Conservatives promise 'dignity and security' in old age
Elderly people would have "dignity and security" under Welsh Conservative rule, leader Andrew RT Davies has told his party conference in Llangollen.
Mr Davies outlined plans to cap the cost of residential care and allow people to keep more of their assets if they move into a care home.
His was the only party to rule out propping up another Labour government after May's assembly election, he said.
Later, David Cameron told party members that Wales could be a "powerhouse".
Describing the assembly poll as "the most important in a generation", Mr Davies made repeated references to Labour's UK leader Jeremy Corbyn, saying the party wanted to "take a trip down memory lane to the 1970s".
Mr Davies said the 2015 general election result - when the Tories won Gower and the Vale of Clwyd from Labour - showed there were enough Conservative votes in Wales to stop Labour keeping power in Cardiff Bay.
If they win the assembly election, the Tories say people will be able to keep £100,000 of their assets before paying to go into a care home.
The current limit is £24,000.
They would also cap the weekly cost of care at £400 - about £100 less than the current weekly average.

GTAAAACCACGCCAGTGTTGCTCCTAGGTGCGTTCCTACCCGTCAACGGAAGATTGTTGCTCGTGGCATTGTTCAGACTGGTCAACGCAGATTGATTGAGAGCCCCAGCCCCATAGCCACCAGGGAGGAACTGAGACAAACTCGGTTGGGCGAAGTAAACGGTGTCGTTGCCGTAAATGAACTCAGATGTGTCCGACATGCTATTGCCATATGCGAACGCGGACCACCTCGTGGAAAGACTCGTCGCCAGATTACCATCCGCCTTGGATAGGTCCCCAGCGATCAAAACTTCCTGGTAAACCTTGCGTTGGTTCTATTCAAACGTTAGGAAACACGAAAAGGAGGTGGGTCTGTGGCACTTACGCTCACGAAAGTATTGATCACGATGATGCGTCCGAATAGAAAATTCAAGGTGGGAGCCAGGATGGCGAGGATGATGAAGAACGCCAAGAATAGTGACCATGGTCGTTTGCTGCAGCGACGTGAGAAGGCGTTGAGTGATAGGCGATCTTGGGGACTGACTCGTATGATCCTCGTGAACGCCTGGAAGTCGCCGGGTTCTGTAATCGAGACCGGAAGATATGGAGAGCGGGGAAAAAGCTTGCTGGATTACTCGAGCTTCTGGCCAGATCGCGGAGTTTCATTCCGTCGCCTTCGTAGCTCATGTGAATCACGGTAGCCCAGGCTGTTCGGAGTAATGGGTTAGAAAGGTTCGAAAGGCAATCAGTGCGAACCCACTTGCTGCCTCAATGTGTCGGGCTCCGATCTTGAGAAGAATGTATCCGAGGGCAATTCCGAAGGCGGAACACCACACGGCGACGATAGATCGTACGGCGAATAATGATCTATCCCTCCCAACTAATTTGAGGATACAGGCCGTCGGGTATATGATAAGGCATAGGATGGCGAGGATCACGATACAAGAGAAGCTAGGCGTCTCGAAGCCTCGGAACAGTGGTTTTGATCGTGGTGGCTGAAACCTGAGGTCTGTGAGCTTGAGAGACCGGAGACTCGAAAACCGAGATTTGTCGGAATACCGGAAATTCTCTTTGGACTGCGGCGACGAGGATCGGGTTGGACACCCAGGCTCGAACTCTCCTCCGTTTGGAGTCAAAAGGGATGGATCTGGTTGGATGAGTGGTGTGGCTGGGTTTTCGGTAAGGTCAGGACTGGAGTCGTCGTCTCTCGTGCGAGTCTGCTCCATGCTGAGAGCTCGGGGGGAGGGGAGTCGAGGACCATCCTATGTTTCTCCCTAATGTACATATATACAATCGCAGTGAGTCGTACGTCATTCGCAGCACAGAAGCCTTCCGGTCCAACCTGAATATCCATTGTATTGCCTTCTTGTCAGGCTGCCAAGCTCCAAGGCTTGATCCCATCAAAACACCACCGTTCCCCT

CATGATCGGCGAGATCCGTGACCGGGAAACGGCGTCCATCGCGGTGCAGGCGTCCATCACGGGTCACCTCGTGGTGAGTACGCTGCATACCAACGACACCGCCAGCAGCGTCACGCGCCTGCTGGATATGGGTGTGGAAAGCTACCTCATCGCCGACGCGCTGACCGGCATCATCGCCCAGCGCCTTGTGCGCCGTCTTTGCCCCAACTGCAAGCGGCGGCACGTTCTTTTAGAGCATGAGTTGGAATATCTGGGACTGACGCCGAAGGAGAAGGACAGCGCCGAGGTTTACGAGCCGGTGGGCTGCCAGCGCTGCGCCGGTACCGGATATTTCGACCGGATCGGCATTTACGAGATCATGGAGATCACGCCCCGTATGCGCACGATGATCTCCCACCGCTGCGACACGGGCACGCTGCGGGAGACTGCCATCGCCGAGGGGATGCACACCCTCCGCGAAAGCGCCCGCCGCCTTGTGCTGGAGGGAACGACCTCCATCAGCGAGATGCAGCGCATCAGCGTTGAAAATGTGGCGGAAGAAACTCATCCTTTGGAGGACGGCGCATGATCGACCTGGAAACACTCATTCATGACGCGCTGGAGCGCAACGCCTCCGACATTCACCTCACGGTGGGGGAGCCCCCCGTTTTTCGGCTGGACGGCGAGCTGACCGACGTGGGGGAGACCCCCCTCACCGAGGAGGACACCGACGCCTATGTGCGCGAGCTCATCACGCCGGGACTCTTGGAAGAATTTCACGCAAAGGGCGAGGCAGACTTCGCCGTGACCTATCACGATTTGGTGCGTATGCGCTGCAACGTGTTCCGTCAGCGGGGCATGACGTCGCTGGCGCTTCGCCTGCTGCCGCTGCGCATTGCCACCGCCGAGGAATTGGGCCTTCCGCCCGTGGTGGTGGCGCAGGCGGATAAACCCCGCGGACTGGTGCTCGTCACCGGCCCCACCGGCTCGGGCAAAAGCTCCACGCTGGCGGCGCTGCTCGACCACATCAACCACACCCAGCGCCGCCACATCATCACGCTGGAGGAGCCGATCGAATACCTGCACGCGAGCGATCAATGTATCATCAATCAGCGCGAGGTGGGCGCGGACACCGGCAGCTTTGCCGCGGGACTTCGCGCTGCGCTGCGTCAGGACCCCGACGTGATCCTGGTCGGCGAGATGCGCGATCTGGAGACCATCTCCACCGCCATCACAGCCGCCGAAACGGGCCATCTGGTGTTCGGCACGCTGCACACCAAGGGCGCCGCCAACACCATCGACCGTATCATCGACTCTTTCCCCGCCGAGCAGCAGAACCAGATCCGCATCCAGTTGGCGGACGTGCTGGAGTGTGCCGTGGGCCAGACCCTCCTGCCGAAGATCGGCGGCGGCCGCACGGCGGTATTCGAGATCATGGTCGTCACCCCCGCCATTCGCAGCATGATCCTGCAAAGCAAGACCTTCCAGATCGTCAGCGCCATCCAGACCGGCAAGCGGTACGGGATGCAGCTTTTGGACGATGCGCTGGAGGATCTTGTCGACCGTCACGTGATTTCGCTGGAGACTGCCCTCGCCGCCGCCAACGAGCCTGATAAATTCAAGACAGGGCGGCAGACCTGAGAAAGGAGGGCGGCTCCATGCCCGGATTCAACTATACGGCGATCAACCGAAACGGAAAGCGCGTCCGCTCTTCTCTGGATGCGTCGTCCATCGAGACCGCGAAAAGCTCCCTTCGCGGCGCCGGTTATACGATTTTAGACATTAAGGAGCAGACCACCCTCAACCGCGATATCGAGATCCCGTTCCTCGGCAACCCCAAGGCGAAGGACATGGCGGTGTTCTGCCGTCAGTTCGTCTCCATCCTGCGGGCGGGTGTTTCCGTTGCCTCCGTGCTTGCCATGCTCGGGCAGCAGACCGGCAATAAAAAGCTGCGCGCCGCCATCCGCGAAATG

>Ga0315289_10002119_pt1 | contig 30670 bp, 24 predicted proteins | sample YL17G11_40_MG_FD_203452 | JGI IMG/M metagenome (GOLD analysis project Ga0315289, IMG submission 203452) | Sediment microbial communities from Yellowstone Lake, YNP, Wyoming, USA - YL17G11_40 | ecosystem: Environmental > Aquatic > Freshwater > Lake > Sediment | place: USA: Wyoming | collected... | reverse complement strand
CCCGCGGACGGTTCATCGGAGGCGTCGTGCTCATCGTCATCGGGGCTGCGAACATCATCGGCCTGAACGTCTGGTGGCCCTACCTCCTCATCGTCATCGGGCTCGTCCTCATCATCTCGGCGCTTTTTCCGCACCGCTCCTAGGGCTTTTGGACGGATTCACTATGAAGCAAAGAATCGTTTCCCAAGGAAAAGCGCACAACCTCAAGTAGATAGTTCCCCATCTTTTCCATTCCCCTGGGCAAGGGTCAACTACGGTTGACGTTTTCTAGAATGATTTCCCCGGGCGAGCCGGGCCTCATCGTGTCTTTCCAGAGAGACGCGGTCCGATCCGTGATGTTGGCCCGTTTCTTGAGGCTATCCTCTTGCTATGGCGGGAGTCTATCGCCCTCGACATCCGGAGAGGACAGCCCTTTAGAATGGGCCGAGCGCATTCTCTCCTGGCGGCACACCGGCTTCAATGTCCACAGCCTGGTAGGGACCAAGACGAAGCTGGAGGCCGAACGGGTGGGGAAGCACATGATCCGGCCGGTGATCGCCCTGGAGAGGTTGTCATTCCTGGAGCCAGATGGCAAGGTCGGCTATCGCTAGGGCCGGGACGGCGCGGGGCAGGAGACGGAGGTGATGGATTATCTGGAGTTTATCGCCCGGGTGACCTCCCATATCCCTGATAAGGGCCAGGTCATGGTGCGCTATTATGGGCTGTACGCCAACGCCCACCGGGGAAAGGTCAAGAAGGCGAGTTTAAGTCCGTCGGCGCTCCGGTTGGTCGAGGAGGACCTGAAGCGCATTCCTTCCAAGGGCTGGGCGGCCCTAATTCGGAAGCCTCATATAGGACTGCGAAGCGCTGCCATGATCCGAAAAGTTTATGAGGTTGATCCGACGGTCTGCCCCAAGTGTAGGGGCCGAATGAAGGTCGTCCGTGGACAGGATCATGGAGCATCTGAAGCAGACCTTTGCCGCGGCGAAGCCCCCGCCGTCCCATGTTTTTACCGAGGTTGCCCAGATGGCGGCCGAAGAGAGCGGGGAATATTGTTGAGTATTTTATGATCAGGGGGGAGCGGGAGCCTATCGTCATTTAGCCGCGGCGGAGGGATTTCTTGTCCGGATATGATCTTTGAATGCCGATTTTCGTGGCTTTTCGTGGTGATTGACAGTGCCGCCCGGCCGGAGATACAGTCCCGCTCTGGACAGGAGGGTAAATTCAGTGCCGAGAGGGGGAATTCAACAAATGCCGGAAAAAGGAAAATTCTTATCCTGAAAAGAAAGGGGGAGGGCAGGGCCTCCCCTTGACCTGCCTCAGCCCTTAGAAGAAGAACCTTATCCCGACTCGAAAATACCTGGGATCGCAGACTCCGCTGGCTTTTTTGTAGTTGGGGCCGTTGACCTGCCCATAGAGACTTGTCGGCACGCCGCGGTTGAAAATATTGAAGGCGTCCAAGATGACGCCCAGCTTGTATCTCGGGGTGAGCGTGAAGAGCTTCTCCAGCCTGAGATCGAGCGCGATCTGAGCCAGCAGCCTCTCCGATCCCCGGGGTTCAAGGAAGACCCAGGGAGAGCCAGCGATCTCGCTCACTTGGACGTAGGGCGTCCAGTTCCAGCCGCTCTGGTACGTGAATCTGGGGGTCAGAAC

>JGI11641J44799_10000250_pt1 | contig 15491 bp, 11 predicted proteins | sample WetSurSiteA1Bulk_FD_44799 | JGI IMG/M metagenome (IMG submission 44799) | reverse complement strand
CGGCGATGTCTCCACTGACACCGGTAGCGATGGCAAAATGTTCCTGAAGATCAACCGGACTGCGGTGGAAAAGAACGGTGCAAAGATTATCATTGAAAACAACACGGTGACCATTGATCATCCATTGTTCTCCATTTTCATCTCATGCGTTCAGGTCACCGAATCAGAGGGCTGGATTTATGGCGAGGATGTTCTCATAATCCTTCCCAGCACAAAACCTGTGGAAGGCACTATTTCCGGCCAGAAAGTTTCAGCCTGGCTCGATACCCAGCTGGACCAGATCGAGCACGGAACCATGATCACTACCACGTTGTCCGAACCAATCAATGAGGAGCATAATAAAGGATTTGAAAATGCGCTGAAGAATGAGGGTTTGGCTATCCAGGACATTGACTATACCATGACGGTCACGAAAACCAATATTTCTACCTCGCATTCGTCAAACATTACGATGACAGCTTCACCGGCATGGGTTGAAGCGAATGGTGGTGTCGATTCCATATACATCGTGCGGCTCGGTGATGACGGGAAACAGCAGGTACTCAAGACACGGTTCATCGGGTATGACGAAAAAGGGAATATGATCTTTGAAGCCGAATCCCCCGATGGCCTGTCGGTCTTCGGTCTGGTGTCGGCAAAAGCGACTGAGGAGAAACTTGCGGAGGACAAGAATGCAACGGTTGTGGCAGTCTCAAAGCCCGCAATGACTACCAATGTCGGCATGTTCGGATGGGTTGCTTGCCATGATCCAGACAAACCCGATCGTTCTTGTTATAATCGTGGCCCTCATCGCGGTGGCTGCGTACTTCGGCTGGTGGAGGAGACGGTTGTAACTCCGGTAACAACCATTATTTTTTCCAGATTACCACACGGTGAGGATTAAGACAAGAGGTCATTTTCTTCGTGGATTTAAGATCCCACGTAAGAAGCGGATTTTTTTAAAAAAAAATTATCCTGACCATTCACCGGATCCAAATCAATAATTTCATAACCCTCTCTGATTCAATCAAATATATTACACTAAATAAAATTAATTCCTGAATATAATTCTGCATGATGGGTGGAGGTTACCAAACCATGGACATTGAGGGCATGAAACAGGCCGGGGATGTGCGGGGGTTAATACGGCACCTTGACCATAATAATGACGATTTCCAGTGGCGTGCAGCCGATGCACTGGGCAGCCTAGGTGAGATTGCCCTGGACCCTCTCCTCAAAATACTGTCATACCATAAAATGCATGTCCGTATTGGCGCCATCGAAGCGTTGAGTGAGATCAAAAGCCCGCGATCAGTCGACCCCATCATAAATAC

Mr Davies promised "a government that delivers dignity and security in old age".
He said the NHS was the party's top priority, accusing Labour of being "bad for your health".
Welsh Tories would increase spending on health over a five-year term, he said.
Under the Conservatives he promised: "No reorganisation, no hospital closures and never privatising our beloved NHS."
His speech promised that the Tories would use tax powers that are set to be devolved to the assembly to make Wales the UK's "low-tax capital".
However, there was no detail on how proposed tax cuts would be paid for.
His speech also did not mention the EU referendum on June 23 - Mr Davies has said he will vote to leave.
Analysis by Nick Servini, BBC Wales political editor
This was a far more structured speech from Andrew RT Davies than we have come to expect from a man who usually likes to veer off script.
As expected, the NHS was the dominant theme - he said it was the "single biggest challenge" facing Wales.
The pledge to cut income tax once it is devolved was described as a "game-changer" and a reason not to put Labour in charge.
Jeremy Corbyn was mentioned at least as many times as the first minister but on the whole I was expecting attacks on the UK Labour leader to play a far more central role.
What was new today was the pledge to cap residential care home fees at £400 a week and that people would be able to keep £100,000 of their assets before having to pay care home fees.
There was also a new tactical approach which was to stress that every vote counts - or that Labour was "only one seat away from losing control".
There was one glaring omission from the speech - not one mention of the EU referendum.
Mr Davies obviously wanted to use the speech as his platform to focus on devolved issues, but the failure to even talk about it once will leave him open to the "elephant in the room" accusation.